31 Annex "K" of Petition in G.R. No. 104637-38; Rollo (Vol. I), p. 190.

32 Annex "L", id., pp. 191-193.

33 Id., pp. 2-3.

34 Annex "M", id., pp. 194-195.

35 Cojuangco, Jr. filed his Motion to Nullify Implementation of "Compromise Agreement and Amicable Settlement" dated March 20 and 22, 1991 with Urgent Prayer for Temporary Restraining Order, Annex "N", id., pp. 196-201; COCOFED, et al. filed their Class Action Manifestation and Motion, Annex "N-1", id., pp. 204-212.

36 Annex "O", id., p. 213.

37 Annex "10" of COCOFED, et al.'s Memorandum; Rollo, G.R. No. 104637-38 (Vol . II), pp. 808-809.

38 Annex "P" of Petition in G.R. No. 104637-38; Rollo (Vol. I), pp. 214-215.

39 Annex "11" of COCOFED, et al.'s Memorandum; Rollo (Vol. II), pp. 810-813.

40 Annex "Q" of Petition in G.R. No. 104637-38; Rollo (Vol. I), pp. 216-218.

41 Annex "T", id., p. 231.

42 Annex "12" of COCOFED, et al.'s Memorandum; Rollo, G.R. No. 104637-38 (Vol. II), pp. 949-953.

43 Annex "R" of Petition in G.R. No. 104637-38; Rollo (Vol. I), pp. 219-220.

44 Annex "V", id., pp. 257-262.

45 Annex "U", id., p. 232-237.

46 Annex "A" of Petition in G. R. No. 109797; Rollo, pp. 25-38.

47 Annex "B" , ibid.; Rollo, pp. 39-45.

48 Annex "W" of Petition in G.R. No. 104637-38; Rollo (Vol. I), pp. 266-270.

49 Annex "Y", ibid.; Rollo (Vol. I), pp. 291-314.

50 Annex "AA" of Petition in G.R. No. 109797; Rollo, pp. 242-247.

51 Annex "C" of Petition in G.R. No. 109797; Rollo, p. 46.

52 Reiterating Sandiganbayan Resolution dated July 23, 1991 and denying petitioners' Manifestation and Motion for Reconsideration.

53 Annex "W" of Petition in G.R. No. 104637-38; Rollo (Vol. I), pp. 266-270.

54 The Resolution denied petitioners’ Motion for Reconsideration.

55 Annex "Y" of Petition in G.R. No. 104637-38; Rollo (Vol. I), pp. 291-314.

56 Annex "A" of Petition in G.R. No. 109797; Rollo, pp. 25-38.

57 Annex "B", ibid.; Rollo, pp. 39-45.

58 Annex "C", ibid., Rollo, p. 46.

59 Petition in G.R. No. 104637-38, p. 12; Rollo (Vol. I), p. 17.

60 Petition in G.R. No. 109797, pp. 10-11; Rollo, pp. 11-12.

61 COCOFED, et al.'s Comment in G.R. No. 104637-38, pp. 25-26; Rollo (Vol. I), pp. 384-385.

62 COCOFED, et al.'s Comment in G.R. No. 109797, pp. 10-11; Rollo, pp. 275-276.

63 Toyota Autoparts, Phil., Inc. vs. Director of Bureau of Labor Relations of the Department of Labor and Employment, 304 SCRA 95 (1999).

64 Respondent COCOFED estimates the value of the shares as P9.4 billion. See Consolidated Memorandum, p. 46; Rollo (Vol. II) in G.R. No. 104637-38, p. 762.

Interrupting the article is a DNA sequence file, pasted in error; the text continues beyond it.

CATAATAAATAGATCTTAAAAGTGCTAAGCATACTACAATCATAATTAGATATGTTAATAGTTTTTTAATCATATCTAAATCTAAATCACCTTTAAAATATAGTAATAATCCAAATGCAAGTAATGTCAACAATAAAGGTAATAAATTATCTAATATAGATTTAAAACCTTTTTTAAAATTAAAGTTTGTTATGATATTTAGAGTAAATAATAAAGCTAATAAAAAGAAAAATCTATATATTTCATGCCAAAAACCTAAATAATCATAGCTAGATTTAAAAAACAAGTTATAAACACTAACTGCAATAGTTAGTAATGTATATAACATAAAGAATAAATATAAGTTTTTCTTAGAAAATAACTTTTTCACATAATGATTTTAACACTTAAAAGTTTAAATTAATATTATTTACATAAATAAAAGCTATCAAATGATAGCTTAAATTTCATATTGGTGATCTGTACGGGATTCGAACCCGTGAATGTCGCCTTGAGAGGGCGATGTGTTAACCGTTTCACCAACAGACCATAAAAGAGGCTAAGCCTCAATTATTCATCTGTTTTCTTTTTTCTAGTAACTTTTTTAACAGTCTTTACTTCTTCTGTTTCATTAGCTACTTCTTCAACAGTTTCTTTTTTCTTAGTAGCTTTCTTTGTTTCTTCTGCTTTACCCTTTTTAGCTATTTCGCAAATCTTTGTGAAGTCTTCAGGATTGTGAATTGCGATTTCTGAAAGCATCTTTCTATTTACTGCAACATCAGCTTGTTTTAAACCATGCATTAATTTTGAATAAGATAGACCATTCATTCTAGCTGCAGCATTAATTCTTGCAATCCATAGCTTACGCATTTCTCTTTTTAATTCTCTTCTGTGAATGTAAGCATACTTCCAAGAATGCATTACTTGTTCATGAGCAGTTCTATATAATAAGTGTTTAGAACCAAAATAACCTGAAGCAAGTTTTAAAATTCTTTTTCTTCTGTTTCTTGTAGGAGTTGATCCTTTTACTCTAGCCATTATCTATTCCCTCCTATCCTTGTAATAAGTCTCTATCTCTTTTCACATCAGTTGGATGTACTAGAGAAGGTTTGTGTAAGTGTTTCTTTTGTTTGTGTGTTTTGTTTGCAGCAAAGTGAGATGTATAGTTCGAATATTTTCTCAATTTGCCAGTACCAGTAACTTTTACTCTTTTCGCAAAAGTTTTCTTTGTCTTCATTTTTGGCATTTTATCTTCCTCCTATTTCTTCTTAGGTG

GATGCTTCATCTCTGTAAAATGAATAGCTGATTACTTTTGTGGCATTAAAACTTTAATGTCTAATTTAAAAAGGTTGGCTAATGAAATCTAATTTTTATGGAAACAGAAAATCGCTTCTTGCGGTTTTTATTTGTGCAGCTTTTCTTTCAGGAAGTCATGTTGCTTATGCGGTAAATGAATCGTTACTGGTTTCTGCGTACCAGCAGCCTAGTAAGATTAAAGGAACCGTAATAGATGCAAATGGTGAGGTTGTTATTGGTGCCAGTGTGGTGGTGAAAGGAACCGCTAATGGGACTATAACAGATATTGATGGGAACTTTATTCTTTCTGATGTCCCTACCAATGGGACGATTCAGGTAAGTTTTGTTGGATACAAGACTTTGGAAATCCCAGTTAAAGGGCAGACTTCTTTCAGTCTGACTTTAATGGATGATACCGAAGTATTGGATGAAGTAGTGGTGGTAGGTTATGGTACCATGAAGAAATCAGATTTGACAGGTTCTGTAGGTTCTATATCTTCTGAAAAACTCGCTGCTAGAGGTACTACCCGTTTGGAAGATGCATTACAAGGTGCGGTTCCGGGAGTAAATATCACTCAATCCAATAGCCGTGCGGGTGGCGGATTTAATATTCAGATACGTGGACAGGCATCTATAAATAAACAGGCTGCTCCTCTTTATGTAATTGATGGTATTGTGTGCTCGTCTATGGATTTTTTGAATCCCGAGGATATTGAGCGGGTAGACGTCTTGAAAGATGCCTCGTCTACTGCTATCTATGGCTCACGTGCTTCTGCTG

65 Annex “F” of Petition in GR No. 104637-38, p. 7; Rollo (Vol. I), p. 96.

66 Annex "H-1" of Petition in G.R. No. 104637-38, pp. 11-12; Rollo (Vol. I), pp. 130-131.

67 Annex "9" of COCOFED, et al.'s Memorandum in G.R. No. 104637-38; Rollo (Vol. II), pp. 804-807.

68 Id., p. 804.

69 150 SCRA 181 (1987).

70 Id., pp. 208-209.

71 Resolution dated July 5, 1991, Annex "O" of Petition in G.R. No. 104637-38; Rollo (Vol. I), p. 213.

72 Sandiganbayan Resolution dated March 18, 1992, pp. 19-20; Annex "Y" of Petition in G.R. No. 104637-38; Rollo (Vol. I), pp. 310-311.

73 [66 SCRA 14 (1975).

74 Id., pp. 23-24.

75 Broken down as 3,858,831 class "A" shares and 1,641,169 class "B" shares.

76 See COCOFED, et al.'s Consolidated Memorandum, p. 47; Rollo (Vol. II) in G.R. No. 104637-38, p. 763.

77 Id., p. 48. It considered the shares' stock market value and a premium of 3.48 times the composite price.

78 202 SCRA 212 (1991).

79 SMC's Memorandum, pp. 29-30; Rollo (Vol. II) in G.R. No. 104637-38, pp. 1026-1027.

80 Petition in G.R. No. 104637-38, p. 23; Rollo (Vol. I), p. 28.

81 Annex "Y" of Petition in G.R. No. 104637-38, pp. 13-16; Rollo (Vol. I), pp. 304-307.

82 Id., p. 14; Rollo (Vol. I), p. 305.

83 Petition in G.R. No. 104637-38, p. 17; Rollo (Vol. I), p. 22.

84 It states that "an action may be dismissed by the plaintiff without order of court by filing a notice of dismissal at any time before service of the answer or of a motion for summary judgment x x x."

85 Supra note 6.

86 Id., pp. 239-240.

87 G.R. Nos. L-74910, 75075, 75094, 76397, 79459 and 79520.

88 Soriano III vs. Yuzon, supra at 242.

89 Guimoc v. Rosales, 201 SCRA 468 (1991).

90 Resolution dated September 30, 1991, Annex "A" of Petition in G.R. No. 109797, pp. 5-7, 9-12; Rollo, pp. 29-31, 33-36.

91 Section 2 (b), Rule 12 of the Rules of Court.

92 Toyota Autoparts, Phil., Inc. vs. Director of Bureau of Labor Relations of the Department of Labor and Employment, 304 SCRA 95 (1999).

93 Big Country Ranch Corp. vs. Court of Appeals, 227 SCRA 161 (1993).

94 206 SCRA 506 (1992).

95 Id., p. 517.